A Playground for Authors Jason White and Michael Schutz-Ryan

Deep Black Sea by David M. Salkin

Cover art for Deep Black SeaOne element that makes great horror so effective, at least for me, is isolation. I think it’s scary enough being somewhere so far out of reach from fellow humans that to have something go horribly wrong, such as a monster intent on destroying and/or assimilating you, can, if done well, make the atmosphere and dread of what’s already a dreadful situation even worse. Some of my favourite stories involve this kind of isolation and dread. Movies like Alien and John Carpenter’s The Thing come to mind first. Those movies really cemented my perception of horror.

But then in the late 90s, or there abouts, came a slew of deep sea movies like Leviathan, Deepstar Six, and The Abyss. The latter of these isolation stories reminds me of David Salkin’s novel, Deep Black Sea, for obvious reasons, but the actual story and intensity of the growing dread remind me more of the former. No disrespect to the mentioned deep water movies, but none of them have the staying power of the classic Alien and The Thing.

In Deep Black Sea we start the story with an introduction to all seven crew members as they discuss their mission: to stay in a new type of research submarine four miles below sea level for an entire year. The description of the living conditions down that deep, which also compares the differences of outer space, was fascinating and actually gave me nightmares. I’m not even claustrophobic. Or, perhaps I am and just haven’t been in a situation yet to show me that I am. If that’s the case, then my thanks to David Salkin for pointing this out to my unconscious mind.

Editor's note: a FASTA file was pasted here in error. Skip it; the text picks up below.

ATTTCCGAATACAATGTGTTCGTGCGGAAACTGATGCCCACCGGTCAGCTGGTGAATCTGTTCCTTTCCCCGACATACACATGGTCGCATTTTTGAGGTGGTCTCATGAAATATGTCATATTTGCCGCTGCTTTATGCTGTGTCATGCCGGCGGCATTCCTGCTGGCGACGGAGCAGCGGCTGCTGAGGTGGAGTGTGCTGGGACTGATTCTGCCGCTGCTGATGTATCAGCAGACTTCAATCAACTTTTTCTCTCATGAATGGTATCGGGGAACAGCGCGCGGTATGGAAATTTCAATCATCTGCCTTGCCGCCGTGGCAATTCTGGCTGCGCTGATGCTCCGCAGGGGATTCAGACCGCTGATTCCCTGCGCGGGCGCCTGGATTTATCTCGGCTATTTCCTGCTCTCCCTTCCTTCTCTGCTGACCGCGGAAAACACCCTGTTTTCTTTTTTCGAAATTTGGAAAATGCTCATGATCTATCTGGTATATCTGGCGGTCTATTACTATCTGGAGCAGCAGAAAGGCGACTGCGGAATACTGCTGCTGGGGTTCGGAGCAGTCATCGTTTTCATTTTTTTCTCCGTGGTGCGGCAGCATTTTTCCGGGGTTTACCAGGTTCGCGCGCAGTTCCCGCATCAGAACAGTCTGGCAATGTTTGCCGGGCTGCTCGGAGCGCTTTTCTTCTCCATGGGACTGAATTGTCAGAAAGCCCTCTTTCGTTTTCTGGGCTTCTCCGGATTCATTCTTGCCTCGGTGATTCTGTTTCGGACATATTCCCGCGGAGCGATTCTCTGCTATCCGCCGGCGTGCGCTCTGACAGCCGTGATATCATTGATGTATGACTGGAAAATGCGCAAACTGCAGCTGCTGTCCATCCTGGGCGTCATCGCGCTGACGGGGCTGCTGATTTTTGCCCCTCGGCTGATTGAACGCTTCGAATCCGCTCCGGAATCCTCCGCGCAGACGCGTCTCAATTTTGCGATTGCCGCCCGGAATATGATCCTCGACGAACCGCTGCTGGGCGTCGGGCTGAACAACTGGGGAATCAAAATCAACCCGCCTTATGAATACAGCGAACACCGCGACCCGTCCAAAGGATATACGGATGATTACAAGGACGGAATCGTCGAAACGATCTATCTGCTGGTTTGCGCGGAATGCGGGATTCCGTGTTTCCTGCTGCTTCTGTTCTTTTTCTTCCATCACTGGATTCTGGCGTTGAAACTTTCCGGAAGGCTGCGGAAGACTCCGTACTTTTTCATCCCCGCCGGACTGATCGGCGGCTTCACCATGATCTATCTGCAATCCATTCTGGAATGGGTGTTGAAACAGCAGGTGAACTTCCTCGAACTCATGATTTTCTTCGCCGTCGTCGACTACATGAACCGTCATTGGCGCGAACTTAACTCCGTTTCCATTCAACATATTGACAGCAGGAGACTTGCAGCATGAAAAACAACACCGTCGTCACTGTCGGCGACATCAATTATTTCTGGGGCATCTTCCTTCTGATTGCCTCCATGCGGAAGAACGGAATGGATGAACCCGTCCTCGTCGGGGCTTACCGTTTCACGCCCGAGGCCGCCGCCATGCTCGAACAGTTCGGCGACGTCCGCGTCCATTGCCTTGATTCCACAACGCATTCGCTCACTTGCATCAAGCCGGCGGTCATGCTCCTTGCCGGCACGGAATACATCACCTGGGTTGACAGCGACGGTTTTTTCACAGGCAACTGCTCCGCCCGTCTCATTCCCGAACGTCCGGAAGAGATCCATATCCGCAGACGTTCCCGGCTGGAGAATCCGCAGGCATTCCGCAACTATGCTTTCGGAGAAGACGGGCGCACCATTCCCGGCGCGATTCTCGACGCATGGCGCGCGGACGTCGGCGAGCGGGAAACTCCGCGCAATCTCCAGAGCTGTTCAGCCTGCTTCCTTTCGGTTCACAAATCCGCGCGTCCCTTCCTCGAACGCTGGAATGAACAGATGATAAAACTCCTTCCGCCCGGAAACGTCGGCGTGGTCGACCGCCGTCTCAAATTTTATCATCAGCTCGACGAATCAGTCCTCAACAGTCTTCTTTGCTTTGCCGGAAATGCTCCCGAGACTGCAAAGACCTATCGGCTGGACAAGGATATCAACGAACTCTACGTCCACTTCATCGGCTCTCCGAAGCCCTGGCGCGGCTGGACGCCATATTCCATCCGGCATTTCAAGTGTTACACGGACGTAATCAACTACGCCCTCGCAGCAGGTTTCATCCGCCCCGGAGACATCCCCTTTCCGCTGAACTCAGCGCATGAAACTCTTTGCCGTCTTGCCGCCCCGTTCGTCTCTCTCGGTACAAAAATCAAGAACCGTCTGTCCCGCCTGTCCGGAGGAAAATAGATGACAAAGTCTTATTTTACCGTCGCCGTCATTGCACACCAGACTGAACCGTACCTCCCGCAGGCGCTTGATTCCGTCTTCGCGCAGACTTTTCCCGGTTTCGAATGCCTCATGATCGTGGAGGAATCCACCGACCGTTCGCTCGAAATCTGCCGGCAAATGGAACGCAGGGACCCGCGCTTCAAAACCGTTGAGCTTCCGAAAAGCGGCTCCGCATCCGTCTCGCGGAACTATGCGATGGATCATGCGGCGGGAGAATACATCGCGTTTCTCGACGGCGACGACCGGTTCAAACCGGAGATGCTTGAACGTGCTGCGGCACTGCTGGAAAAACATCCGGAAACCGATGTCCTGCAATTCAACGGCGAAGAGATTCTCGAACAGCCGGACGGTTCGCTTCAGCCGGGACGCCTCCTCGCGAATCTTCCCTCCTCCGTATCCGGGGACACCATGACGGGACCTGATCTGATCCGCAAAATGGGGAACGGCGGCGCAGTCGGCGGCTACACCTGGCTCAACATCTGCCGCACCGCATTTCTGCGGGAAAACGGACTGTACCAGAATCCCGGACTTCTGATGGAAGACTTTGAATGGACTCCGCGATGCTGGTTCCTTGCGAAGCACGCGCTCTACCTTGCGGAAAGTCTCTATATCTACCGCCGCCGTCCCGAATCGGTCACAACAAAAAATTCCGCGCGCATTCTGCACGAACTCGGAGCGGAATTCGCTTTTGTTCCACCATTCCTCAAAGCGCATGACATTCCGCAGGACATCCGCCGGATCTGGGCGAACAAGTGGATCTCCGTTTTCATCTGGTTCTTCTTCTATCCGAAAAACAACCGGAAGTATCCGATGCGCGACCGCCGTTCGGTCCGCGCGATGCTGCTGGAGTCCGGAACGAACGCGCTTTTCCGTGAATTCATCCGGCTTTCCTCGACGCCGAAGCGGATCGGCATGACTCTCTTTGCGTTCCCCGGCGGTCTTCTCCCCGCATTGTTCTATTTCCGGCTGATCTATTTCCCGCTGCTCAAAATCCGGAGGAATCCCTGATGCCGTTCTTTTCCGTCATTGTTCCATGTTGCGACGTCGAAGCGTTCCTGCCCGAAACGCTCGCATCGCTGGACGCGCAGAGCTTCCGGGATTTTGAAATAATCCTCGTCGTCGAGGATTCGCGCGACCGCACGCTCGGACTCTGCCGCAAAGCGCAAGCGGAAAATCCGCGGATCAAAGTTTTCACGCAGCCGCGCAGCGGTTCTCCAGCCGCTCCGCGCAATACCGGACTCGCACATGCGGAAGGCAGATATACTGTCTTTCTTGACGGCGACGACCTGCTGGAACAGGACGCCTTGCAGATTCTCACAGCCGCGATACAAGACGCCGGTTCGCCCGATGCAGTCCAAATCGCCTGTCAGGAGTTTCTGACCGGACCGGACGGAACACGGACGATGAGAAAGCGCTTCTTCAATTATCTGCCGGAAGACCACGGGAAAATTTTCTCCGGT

I digress.

The seven crew members then head off on their mission. They make their slow descend into the deep. Along the way they catch fish and get to know each other better. Once they hit the ocean floor, things become immediately interesting. They bring aboard a bacteria that can enable flesh to live in extreme circumstances, such as seven-hundred degree water near a black smoker–which is sort of like an underwater volcano.

The story moves quickly after this as a terrible situation grows worse and worse with each passing scene.

Is Deep Black Sea so good as to become a classic and sit amongst greats? No, not necessarily. The book is really good with an ending that’s probably one of the best I’ve read in a long time, but to join the cannon of true classics is seriously tough. First, it would be great to see this one become a movie. If done well, I think it would offer some new things along with some great homages to said classics. But we’ll have to wait to see how the future remembers Deep Black Sea to see for sure.

Whatever the case, this is a great read and a lot of fun. Give it a go and see what you think! I really don’t think you’ll be disappointed.

Five dweller heads!



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